Get Crafty With Your Seed Labeling

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by Mike Lieberman

seed labeling with rocks

As spring approaches, itโ€™s time for us to start getting our supplies together to start our seeds. I am by no means as crafty as Eat Drink Betterโ€™s Becky Striepe, but I have plenty of ideas that can get the craft wheel spinning in your head.

You are definitely going to want to label your seeds. Not only does it make your garden look better, but it also makes it easier to identify what it is that you planted. We all think that weโ€™ll remember, but 20 minutes after we are done and out of the moment, we forget. Plus there is no reason to waste your memory on that info when you can easily write it down.

Last year, Becky shared the clothespin plant marker that she was using in her garden. Simple. Crafty and to the point. Here are some other things that you can use to help label your seedlings. Iโ€™ll share the base idea and you can decorate it to your liking.

Rocks

Iโ€™ve been using rocks as garden markers in my container gardens. You can easily find these either in your own yard or โ€œborrowโ€ them from a neighborโ€™s. The smooth gray ones are easy to write on and look stylish.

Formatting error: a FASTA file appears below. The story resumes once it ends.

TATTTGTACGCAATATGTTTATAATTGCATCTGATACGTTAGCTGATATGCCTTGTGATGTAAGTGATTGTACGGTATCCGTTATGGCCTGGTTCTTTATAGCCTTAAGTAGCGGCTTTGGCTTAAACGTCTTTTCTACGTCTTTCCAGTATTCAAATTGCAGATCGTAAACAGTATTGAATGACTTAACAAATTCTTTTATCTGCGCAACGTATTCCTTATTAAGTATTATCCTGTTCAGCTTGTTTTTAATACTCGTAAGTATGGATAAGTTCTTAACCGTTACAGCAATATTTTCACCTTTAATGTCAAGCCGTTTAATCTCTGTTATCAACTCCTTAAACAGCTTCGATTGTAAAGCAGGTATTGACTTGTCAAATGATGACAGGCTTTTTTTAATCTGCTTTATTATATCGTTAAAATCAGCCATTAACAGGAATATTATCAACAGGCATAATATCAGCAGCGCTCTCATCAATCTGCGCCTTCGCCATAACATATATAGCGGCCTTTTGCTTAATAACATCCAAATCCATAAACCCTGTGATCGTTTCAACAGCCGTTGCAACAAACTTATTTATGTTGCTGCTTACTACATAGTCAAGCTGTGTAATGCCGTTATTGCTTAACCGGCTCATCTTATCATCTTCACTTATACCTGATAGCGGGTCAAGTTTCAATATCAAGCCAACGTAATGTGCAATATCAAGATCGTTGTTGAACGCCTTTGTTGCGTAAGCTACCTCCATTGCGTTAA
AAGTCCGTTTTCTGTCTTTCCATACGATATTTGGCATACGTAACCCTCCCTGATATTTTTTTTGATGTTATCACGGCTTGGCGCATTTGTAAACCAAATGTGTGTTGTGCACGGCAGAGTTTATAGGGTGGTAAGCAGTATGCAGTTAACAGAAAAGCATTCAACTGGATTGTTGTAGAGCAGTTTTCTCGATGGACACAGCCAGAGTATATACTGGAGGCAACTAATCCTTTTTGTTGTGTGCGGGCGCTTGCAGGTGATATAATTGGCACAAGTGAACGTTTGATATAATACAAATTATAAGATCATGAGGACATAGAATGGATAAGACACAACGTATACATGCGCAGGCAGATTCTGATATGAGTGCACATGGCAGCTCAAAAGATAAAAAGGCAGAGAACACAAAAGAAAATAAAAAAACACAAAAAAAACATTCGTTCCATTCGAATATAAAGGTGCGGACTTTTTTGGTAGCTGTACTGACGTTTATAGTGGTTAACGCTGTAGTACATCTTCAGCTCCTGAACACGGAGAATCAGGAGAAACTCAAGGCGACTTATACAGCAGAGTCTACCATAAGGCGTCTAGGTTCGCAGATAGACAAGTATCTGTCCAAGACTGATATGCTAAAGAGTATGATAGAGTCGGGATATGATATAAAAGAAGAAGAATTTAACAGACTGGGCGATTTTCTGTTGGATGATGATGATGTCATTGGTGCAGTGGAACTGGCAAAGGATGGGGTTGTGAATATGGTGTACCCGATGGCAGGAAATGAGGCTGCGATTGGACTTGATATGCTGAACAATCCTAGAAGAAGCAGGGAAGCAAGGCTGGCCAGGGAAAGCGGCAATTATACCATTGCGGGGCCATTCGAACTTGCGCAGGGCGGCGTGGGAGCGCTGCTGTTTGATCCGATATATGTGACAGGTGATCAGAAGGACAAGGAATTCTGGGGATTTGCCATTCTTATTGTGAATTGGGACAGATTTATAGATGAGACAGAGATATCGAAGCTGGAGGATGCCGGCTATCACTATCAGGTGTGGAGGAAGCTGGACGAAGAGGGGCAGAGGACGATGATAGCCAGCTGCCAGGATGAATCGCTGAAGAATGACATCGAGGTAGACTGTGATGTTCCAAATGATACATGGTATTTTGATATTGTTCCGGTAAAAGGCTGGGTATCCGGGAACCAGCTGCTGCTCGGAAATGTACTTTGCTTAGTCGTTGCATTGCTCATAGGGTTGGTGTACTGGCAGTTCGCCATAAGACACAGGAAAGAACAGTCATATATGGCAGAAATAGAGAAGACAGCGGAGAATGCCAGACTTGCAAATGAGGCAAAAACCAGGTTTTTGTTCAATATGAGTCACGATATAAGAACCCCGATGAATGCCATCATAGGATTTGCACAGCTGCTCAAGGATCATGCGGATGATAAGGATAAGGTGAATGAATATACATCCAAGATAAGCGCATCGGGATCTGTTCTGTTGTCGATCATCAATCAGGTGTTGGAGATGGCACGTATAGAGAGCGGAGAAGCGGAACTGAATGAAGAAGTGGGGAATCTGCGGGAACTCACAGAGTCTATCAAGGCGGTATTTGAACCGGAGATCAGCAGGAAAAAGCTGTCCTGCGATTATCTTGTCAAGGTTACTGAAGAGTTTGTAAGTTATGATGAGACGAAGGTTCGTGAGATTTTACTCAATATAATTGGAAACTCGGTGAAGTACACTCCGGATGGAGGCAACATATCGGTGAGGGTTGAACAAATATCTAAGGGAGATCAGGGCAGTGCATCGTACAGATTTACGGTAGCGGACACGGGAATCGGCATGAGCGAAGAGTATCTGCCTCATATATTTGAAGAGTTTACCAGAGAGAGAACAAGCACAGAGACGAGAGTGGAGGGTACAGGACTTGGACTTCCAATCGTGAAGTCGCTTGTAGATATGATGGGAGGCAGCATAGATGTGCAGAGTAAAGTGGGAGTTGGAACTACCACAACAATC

Be as generic as possible when writing on them though since it wonโ€™t erase.

Popsicle Sticks

You can buy these by the 100s in varying sizes at your local craft store. You can simply just write on the sticks or really creative with them. The choice is yours.

Plant Labels

Not feeling so crafty? Thatโ€™s ok this one time. There are plain plant label sets that you can purchase from online garden supply companies such as The Greenhouse Catalog.

There are also much fancier handcrafted designs that you can find on Etsy.

The above mentioned options should give you plenty of ideas to get you started to create your seed labels. What are you planting this year and how will you label your seeds?

Mike LiebermanAbout the author: Mike Lieberman is the publisher of UrbanOrganicGardener.com where he shows people with little to no land how to start growing their own food so they can avoid toxic pesticides, eat healthier and not feel limited by their lack of experience and space. Connect with Mike on Twitter, Facebook, Google+ or at Urban Organic Gardener.

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